brutal way. This is seen as one of the key measures that has rapidly
reduced eligibility for EI to fewer than 50 per cent of the unemployed.
In another measure, the maximum number of weeks payable in EI benefits
has been reduced from 50 to 45 weeks.
It is on the basis of these measures that the program accumulated
huge so-called surpluses and $57 billion was transferred into the
government’s general revenues to be used for its schemes to pay
the rich. In 2008, Stephen Harper's Conservative government closed the
old employment insurance account. This administrative decision made
official the theft of the EI fund!
In 2012, Stephen Harper's Conservative government imposed other
major regressive reforms of the EI system. Among other things, the
government created separate classes of unemployed workers; frequent
claimants, occasional claimants and long-tenured workers, who no longer
have the same rights and are not subject to the same
obligations. The most targeted workers are frequent claimants, defined
as those who have filed three claims in the last five years or who have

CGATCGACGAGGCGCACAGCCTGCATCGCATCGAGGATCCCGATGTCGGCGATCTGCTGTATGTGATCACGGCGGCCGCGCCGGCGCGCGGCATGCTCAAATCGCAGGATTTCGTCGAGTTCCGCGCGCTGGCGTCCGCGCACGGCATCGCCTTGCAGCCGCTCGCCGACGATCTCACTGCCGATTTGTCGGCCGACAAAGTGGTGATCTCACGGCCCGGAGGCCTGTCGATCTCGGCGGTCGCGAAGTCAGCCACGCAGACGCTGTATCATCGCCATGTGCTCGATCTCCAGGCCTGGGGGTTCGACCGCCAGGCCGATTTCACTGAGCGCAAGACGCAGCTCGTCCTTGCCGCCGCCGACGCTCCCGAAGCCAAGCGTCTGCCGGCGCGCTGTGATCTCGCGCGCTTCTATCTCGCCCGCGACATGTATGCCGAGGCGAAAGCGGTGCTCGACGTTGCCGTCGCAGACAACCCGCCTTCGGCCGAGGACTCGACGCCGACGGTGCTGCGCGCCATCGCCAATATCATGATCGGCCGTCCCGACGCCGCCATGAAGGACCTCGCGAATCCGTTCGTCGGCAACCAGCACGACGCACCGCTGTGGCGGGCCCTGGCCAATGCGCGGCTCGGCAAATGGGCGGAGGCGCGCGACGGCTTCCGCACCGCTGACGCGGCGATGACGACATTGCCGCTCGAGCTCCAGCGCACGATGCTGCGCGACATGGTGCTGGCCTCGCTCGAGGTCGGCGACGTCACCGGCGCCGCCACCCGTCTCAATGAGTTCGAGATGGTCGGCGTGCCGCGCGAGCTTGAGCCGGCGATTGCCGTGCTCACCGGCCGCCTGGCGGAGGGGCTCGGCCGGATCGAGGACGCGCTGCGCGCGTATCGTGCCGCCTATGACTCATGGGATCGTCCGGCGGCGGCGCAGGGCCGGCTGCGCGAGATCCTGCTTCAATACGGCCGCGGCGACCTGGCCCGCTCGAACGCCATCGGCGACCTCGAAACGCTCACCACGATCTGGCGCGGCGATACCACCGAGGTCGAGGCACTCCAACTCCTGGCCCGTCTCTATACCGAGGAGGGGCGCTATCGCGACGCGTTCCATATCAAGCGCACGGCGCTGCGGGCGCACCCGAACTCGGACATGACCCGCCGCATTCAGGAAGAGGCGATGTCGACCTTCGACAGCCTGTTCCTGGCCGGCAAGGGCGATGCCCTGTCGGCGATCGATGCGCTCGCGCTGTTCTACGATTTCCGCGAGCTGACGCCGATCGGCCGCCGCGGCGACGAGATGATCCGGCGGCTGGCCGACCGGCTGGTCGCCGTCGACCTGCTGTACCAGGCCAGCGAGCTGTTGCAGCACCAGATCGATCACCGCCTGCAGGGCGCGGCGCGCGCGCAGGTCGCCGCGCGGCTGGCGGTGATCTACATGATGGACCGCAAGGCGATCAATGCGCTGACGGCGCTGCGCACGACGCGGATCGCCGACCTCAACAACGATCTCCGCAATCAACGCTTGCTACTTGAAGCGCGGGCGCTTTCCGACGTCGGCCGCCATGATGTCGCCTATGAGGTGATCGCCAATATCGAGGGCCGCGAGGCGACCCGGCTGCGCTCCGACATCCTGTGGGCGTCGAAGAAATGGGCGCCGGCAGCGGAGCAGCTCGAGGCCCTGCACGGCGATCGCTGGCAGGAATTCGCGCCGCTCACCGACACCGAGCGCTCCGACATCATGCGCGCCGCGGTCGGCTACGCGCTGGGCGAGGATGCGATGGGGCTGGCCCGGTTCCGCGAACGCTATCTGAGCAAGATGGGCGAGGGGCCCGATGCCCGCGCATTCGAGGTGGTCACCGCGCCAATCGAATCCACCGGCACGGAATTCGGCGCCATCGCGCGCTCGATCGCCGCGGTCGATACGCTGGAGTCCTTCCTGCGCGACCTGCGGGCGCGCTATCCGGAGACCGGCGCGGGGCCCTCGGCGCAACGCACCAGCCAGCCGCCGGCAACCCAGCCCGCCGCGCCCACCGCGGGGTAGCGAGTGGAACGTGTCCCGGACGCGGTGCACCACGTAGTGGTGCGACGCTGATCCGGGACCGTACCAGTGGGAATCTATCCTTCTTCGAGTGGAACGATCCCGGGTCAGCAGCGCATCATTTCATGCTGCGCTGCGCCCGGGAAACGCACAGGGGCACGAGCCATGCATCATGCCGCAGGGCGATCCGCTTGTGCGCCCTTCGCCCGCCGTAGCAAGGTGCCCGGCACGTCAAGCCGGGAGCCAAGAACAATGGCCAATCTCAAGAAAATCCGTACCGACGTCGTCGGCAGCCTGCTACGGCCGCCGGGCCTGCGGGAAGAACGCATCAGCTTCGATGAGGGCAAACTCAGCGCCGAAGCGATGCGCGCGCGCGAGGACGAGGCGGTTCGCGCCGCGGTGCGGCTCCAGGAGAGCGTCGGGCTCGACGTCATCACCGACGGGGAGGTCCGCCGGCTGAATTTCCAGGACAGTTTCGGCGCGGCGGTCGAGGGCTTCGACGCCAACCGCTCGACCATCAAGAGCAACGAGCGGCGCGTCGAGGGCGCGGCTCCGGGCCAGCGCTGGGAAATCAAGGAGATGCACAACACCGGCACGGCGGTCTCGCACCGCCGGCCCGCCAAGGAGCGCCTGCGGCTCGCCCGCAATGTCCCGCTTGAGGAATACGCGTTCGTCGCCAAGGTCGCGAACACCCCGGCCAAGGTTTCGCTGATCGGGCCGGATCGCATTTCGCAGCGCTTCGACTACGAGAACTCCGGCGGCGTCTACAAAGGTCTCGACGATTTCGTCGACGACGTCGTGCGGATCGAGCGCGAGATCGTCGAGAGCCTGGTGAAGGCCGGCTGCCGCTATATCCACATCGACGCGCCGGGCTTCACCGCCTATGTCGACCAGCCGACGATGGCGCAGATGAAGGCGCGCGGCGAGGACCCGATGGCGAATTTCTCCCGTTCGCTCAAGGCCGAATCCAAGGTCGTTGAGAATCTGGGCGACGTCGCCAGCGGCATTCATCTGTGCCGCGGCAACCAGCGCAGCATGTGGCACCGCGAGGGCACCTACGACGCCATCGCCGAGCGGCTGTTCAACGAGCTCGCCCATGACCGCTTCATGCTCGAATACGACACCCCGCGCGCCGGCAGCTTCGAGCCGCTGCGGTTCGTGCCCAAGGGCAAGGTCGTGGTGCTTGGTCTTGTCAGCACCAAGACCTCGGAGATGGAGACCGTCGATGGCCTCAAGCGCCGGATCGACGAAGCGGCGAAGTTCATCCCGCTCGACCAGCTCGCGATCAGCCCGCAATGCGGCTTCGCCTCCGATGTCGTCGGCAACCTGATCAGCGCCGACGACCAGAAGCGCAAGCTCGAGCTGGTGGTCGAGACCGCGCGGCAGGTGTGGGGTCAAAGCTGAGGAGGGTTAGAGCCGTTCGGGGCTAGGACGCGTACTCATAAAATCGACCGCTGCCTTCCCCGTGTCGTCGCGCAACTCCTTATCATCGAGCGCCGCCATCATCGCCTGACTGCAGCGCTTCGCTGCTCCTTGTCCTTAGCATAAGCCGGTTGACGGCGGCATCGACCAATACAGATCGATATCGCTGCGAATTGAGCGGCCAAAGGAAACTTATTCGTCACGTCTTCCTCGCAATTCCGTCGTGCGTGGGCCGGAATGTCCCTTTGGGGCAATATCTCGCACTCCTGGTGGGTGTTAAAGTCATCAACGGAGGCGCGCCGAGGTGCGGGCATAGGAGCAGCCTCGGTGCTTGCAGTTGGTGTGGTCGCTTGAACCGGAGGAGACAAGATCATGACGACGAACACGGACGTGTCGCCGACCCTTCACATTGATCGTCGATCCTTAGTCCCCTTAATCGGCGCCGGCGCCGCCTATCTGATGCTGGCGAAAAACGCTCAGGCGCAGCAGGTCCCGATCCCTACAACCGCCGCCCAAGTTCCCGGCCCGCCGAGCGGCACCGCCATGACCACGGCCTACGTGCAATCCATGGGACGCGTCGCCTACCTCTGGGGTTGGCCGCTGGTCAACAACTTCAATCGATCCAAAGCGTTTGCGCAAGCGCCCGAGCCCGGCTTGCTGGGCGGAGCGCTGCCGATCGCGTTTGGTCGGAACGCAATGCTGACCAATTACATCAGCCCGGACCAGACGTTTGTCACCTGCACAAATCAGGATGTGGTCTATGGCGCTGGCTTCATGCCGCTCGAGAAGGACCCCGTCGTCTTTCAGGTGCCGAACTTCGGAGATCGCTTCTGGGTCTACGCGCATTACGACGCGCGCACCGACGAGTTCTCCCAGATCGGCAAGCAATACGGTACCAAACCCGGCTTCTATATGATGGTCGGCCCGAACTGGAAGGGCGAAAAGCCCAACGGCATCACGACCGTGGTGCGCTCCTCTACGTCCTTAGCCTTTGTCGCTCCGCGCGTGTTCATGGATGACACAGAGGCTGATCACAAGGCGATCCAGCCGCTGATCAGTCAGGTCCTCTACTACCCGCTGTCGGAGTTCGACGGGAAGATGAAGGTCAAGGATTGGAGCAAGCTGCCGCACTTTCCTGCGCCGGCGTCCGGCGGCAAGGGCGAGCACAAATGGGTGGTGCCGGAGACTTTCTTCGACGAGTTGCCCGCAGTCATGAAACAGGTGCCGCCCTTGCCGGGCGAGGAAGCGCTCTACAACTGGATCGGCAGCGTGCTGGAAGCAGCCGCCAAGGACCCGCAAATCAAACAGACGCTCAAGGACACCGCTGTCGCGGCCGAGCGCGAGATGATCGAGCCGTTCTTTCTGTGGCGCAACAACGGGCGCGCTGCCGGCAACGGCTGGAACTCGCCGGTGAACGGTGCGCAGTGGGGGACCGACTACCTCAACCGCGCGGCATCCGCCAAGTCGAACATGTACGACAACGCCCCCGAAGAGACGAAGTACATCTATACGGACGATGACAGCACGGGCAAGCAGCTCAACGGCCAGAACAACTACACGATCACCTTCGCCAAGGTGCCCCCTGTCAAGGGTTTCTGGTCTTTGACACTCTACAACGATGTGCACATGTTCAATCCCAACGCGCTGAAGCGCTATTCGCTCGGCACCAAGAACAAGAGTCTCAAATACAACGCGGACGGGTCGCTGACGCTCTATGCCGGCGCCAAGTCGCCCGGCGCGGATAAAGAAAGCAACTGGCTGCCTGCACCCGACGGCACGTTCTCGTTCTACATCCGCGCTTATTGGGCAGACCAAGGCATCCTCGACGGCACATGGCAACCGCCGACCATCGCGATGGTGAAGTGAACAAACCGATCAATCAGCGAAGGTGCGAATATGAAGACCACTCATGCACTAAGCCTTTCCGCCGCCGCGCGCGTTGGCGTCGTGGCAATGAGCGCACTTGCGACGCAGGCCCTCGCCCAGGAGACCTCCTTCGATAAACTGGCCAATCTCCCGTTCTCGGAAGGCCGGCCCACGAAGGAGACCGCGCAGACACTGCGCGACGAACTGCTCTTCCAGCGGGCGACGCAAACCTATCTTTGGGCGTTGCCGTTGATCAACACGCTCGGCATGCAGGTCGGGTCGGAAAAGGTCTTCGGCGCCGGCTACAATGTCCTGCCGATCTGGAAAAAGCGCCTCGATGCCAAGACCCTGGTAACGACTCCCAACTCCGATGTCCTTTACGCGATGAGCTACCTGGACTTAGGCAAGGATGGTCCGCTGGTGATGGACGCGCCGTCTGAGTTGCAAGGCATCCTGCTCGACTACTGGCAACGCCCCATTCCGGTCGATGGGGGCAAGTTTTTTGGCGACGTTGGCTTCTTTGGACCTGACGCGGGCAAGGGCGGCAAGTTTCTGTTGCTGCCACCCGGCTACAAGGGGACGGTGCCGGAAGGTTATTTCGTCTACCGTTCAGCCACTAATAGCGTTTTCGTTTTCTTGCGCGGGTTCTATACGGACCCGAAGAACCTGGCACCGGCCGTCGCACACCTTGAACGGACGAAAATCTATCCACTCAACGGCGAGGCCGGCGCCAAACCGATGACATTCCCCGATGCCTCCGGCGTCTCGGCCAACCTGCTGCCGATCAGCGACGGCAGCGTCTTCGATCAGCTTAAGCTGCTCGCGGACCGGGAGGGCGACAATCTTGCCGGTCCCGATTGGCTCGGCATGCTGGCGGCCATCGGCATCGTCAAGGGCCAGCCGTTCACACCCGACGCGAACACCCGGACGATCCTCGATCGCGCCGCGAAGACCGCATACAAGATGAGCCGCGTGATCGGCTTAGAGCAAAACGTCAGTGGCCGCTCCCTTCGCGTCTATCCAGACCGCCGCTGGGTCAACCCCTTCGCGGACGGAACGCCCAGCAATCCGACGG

received regular benefits for 60 weeks or more. They now had to accept
a lower wage than others in their job search or their benefits were cut
off. A frequent claimant now had to look for a similar or different
job and accept a wage equivalent to 70 per cent of his or her former one
starting in the 7th week of his or her benefit period. They also had to
accept such work an hour or more commuting time from their homes.
The Harper government also created the Social Security Tribunal,
which replaced the former tripartite appeal bodies (chairperson, worker
representative, employer representative) for workers who want to
challenge decisions of the Employment Insurance Commission. The unemployed worker had to bring his or her case before a
single commissioner who does not even have to meet with him or her
personally. The meeting can be done by telephone or video conference.
Trudeau government has reversed some of the Harper reforms, for
example, eliminating the categories of claimants and bringing back the
tripartite structure of the appeal process. But the other regressive
all these regressive changes, workers and organizations of the
unemployed demand that their voices be heard and that the Trudeau
government meet their demand for an accessible, fair, universal and
non-discriminatory employment insurance system.
(To access articles individually click on the black headline.)